Sex Offender. Imprisonment, Credit for time served. Words, "Prisoner."
A Superior Court judge properly dismissed the Commonwealth's petition to commit the defendant civilly as a sexually dangerous person, where the defendant, who had been held in prison beyond the end of his prison sentence due to a clerical error, was not a "prisoner" within the meaning of G. L. c. 123A, § 12(b), and thus was not within the class of persons for whom that statute authorized commitment. 
CIVIL ACTION commenced in the Superior Court Department on June 13, 2007.
A motion to dismiss was heard by Robert C. Rufo, J.
Shoshana E. Stern, Assistant District Attorney, for the Commonwealth.
Michael A. Nam-Krane, Committee for Public Counsel Services, for the defendant.
WOLOHOJIAN, J. We address here the question whether a person held in prison beyond the end of his sentence is a prisoner within the meaning of G. L. c. 123A, § 12(b), and conclude that he is not.
The defendant was convicted by a jury in 1993 of two counts of indecent assault and battery on a child under the age of fourteen, in violation of G. L. c. 265, § 13B; and one count of rape of a child, in violation of G. L. c. 265, § 23. He was sentenced to from five to ten years on each of the indecent assault and battery convictions, to be served concurrently with the rape sentence, which was from nine to fifteen years. The defendant's sentence also included an order that he receive credit for time "spent in confinement prior to such sentence awaiting and during trial."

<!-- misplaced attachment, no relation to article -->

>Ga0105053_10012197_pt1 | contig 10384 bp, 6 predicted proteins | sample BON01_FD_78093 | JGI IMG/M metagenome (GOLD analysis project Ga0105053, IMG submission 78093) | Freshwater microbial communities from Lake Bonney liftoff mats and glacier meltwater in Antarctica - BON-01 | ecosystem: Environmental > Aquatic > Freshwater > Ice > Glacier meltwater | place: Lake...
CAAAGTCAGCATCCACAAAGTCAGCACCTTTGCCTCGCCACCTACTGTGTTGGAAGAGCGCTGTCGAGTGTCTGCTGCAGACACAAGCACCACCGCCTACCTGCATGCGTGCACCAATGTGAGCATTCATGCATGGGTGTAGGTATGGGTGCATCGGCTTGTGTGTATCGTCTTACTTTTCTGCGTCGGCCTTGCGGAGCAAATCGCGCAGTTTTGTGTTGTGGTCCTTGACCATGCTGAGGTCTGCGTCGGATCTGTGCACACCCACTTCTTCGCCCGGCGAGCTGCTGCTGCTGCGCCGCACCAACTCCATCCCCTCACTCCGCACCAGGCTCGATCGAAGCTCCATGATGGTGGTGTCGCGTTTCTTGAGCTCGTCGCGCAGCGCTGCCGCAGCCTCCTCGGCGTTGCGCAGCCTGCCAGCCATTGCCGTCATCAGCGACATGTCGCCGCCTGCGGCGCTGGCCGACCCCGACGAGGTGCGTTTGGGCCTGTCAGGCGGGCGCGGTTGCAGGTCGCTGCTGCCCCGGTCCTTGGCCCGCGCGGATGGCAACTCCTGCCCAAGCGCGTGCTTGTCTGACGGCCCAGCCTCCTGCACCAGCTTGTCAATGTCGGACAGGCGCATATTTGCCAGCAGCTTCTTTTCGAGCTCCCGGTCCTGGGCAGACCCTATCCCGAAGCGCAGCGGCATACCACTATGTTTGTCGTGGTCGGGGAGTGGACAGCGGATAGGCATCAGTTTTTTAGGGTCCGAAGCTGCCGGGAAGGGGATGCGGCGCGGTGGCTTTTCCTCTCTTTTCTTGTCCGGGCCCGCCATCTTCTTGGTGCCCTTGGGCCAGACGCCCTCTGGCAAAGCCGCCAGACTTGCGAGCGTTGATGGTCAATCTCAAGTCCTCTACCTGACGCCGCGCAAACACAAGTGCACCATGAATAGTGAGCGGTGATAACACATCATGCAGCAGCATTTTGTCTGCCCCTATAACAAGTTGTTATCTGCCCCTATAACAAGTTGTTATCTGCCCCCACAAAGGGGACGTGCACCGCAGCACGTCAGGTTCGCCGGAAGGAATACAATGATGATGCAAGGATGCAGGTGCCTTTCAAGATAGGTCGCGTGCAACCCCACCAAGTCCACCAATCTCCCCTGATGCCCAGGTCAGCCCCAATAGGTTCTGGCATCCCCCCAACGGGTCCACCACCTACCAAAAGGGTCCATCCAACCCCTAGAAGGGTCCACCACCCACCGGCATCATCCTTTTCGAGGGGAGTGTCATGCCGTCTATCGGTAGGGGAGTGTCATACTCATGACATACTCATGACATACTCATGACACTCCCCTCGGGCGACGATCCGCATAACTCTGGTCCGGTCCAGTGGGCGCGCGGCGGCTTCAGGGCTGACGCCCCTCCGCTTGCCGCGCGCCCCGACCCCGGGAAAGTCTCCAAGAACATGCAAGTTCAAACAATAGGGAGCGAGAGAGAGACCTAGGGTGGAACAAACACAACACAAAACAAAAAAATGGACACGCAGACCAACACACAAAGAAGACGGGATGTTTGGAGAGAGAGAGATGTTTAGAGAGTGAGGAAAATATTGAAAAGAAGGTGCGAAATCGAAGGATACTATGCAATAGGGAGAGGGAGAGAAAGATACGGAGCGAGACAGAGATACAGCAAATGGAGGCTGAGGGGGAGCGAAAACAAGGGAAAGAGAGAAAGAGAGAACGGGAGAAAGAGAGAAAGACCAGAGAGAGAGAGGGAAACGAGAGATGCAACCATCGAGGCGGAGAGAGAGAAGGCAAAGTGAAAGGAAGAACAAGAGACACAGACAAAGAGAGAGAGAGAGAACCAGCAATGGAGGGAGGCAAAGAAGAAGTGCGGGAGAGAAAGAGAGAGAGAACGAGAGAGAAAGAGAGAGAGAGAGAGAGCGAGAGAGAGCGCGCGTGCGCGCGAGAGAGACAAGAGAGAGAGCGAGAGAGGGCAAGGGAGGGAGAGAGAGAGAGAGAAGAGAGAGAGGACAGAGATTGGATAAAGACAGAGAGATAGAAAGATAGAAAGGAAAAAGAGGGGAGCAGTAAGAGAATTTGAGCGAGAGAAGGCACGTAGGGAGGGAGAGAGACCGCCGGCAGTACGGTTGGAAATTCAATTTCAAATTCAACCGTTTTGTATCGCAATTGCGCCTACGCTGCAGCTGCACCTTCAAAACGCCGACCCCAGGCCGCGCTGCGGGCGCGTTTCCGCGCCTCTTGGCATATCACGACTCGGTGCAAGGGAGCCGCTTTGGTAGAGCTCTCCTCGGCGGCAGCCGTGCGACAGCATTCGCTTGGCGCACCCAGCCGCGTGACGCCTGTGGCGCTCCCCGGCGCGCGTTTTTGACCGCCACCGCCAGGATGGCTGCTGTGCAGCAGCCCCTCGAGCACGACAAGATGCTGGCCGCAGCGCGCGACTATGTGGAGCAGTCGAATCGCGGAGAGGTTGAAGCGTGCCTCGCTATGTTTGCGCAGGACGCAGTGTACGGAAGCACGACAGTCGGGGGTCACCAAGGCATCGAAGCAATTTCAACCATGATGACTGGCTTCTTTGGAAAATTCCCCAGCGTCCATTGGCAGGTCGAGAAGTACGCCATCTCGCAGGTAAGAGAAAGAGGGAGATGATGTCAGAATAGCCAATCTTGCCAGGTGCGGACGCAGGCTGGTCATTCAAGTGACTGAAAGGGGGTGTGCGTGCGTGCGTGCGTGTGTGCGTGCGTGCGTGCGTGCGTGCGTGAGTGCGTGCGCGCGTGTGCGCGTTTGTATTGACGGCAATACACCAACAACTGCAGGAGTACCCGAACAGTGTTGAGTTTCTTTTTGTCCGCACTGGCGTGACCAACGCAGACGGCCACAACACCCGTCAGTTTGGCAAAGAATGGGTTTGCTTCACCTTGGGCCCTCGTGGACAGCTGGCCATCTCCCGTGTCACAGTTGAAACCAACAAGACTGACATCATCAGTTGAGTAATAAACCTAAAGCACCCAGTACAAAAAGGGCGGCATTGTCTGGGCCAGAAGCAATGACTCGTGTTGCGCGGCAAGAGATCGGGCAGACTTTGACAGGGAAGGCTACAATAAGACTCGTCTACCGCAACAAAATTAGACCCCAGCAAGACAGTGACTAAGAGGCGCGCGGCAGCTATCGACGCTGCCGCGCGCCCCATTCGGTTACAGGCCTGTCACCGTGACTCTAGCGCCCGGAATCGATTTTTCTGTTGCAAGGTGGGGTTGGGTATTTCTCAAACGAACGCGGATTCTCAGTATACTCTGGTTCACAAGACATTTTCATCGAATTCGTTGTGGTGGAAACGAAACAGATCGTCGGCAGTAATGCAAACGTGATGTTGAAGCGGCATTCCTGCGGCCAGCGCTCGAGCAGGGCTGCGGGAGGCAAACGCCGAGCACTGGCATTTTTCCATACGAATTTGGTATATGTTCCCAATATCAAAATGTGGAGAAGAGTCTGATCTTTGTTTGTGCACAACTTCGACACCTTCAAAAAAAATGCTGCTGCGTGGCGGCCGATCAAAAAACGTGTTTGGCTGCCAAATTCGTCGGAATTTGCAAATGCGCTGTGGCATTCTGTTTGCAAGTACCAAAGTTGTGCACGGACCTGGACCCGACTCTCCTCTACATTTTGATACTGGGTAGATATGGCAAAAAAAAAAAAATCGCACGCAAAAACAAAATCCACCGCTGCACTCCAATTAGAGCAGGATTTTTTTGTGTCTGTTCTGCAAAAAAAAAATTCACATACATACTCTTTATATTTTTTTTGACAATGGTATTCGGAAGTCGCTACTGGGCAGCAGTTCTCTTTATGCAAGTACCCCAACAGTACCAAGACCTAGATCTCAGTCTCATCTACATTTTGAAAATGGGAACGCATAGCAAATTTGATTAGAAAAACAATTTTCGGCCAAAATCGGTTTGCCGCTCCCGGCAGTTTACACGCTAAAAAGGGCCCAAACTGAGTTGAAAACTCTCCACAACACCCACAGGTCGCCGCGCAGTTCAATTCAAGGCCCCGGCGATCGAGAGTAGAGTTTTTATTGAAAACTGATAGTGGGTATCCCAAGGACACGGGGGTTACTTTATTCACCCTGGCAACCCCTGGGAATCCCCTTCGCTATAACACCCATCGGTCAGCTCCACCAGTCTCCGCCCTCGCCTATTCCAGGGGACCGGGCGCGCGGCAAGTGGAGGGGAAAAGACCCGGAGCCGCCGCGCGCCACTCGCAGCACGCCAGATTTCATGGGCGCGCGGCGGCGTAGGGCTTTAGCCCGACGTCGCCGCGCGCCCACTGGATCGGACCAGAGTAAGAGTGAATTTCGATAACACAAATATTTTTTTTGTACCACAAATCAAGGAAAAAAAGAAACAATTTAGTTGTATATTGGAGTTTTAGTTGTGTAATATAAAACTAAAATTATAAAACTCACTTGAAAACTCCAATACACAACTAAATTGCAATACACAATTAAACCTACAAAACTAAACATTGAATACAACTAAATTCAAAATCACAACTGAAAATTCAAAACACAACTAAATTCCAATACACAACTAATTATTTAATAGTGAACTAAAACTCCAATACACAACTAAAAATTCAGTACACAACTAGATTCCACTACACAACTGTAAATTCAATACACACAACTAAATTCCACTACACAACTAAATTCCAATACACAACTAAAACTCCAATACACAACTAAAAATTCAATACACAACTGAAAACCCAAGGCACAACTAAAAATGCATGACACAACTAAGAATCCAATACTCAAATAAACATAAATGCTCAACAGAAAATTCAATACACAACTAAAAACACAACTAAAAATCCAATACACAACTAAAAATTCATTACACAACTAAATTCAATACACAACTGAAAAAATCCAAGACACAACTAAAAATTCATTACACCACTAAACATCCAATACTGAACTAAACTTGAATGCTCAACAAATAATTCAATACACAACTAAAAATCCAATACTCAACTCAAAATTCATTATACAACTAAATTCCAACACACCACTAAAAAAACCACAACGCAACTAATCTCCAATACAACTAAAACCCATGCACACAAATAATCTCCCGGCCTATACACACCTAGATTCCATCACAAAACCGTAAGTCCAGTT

This credit was required by G. L. c. 279, § 33A, [Note 1] which also provides that the credit be ordered at the time sentence is imposed. Although the credit was ordered and was calculable at the time of sentencing (and amounted to fifty-eight days), it was not calculated or applied at that time. Because of a clerical error, the mittimus failed to include the credit.
Almost fourteen years later, on June 6, 2007, the defendant filed a motion to correct the sentence in order to receive the time served credit he was due. [Note 2] This motion was allowed on June 12, 2007, [Note 3] and upon recalculation by the Department of Correction, it was discovered that the defendant's sentence already had terminated on May 25, 2007. At oral argument, the Commonwealth acknowledged that, after May 25, 2007, the defendant was in custody solely as a result of a clerical error resulting from the fact that the mittimus did not include the time served credit to which the defendant was entitled.
On June 13, 2007 (i.e., the day after the defendant's motion to correct the sentence had been allowed, and almost three weeks after his sentence had ended), the Commonwealth filed a petition to have the defendant civilly committed as a sexually dangerous person (SDP) pursuant to G. L. c. 123A, § 12(b). [Note 4] Such petitions are to be filed when the Commonwealth determines that a prisoner is likely to be an SDP, as defined elsewhere in c. 123A. A